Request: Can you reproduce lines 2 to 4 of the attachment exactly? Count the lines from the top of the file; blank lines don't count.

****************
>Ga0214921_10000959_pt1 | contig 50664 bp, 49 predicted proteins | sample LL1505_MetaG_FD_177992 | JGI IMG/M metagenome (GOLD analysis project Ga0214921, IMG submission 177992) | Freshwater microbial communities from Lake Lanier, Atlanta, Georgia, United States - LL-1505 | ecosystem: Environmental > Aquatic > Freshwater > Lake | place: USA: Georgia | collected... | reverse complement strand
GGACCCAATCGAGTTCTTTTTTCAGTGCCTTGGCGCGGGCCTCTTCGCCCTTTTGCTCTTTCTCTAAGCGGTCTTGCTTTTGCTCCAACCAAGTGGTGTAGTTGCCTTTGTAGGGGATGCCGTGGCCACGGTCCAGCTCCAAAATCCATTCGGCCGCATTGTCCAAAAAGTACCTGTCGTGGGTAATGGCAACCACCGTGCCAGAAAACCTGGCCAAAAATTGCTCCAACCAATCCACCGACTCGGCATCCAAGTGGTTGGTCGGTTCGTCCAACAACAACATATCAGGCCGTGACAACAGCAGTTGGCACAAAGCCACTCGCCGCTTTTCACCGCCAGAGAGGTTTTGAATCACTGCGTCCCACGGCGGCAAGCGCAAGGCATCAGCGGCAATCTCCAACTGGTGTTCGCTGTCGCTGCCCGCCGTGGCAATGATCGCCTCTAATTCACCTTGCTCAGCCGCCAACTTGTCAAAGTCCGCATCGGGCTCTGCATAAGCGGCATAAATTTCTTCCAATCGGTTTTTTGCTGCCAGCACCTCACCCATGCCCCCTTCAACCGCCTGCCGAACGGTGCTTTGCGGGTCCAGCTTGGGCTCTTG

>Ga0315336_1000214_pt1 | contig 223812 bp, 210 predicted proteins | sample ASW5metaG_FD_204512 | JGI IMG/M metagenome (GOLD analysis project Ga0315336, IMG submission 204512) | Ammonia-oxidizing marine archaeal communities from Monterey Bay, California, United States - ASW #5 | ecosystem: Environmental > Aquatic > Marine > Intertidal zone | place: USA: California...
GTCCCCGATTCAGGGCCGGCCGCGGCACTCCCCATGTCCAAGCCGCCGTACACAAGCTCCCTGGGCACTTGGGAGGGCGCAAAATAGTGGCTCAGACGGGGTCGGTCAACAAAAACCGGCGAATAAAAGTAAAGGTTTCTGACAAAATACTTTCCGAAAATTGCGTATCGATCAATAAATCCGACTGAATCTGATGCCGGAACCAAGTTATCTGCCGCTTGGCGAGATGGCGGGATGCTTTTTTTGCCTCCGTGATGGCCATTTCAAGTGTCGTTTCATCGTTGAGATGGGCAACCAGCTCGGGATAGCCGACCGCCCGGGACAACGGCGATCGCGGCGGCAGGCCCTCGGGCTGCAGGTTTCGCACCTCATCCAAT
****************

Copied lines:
GGACCCAATCGAGTTCTTTTTTCAGTGCCTTGGCGCGGGCCTCTTCGCCCTTTTGCTCTTTCTCTAAGCGGTCTTGCTTTTGCTCCAACCAAGTGGTGTAGTTGCCTTTGTAGGGGATGCCGTGGCCACGGTCCAGCTCCAAAATCCATTCGGCCGCATTGTCCAAAAAGTACCTGTCGTGGGTAATGGCAACCACCGTGCCAGAAAACCTGGCCAAAAATTGCTCCAACCAATCCACCGACTCGGCATCCAAGTGGTTGGTCGGTTCGTCCAACAACAACATATCAGGCCGTGACAACAGCAGTTGGCACAAAGCCACTCGCCGCTTTTCACCGCCAGAGAGGTTTTGAATCACTGCGTCCCACGGCGGCAAGCGCAAGGCATCAGCGGCAATCTCCAACTGGTGTTCGCTGTCGCTGCCCGCCGTGGCAATGATCGCCTCTAATTCACCTTGCTCAGCCGCCAACTTGTCAAAGTCCGCATCGGGCTCTGCATAAGCGGCATAAATTTCTTCCAATCGGTTTTTTGCTGCCAGCACCTCACCCATGCCCCCTTCAACCGCCTGCCGAACGGTGCTTTGCGGGTCCAGCTTGGGCTCTTG

>Ga0315336_1000214_pt1 | contig 223812 bp, 210 predicted proteins | sample ASW5metaG_FD_204512 | JGI IMG/M metagenome (GOLD analysis project Ga0315336, IMG submission 204512) | Ammonia-oxidizing marine archaeal communities from Monterey Bay, California, United States - ASW #5 | ecosystem: Environmental > Aquatic > Marine > Intertidal zone | place: USA: California...
GTCCCCGATTCAGGGCCGGCCGCGGCACTCCCCATGTCCAAGCCGCCGTACACAAGCTCCCTGGGCACTTGGGAGGGCGCAAAATAGTGGCTCAGACGGGGTCGGTCAACAAAAACCGGCGAATAAAAGTAAAGGTTTCTGACAAAATACTTTCCGAAAATTGCGTATCGATCAATAAATCCGACTGAATCTGATGCCGGAACCAAGTTATCTGCCGCTTGGCGAGATGGCGGGATGCTTTTTTTGCCTCCGTGATGGCCATTTCAAGTGTCGTTTCATCGTTGAGATGGGCAACCAGCTCGGGATAGCCGACCGCCCGGGACAACGGCGATCGCGGCGGCAGGCCCTCGGGCTGCAGGTTTCGCACCTCATCCAAT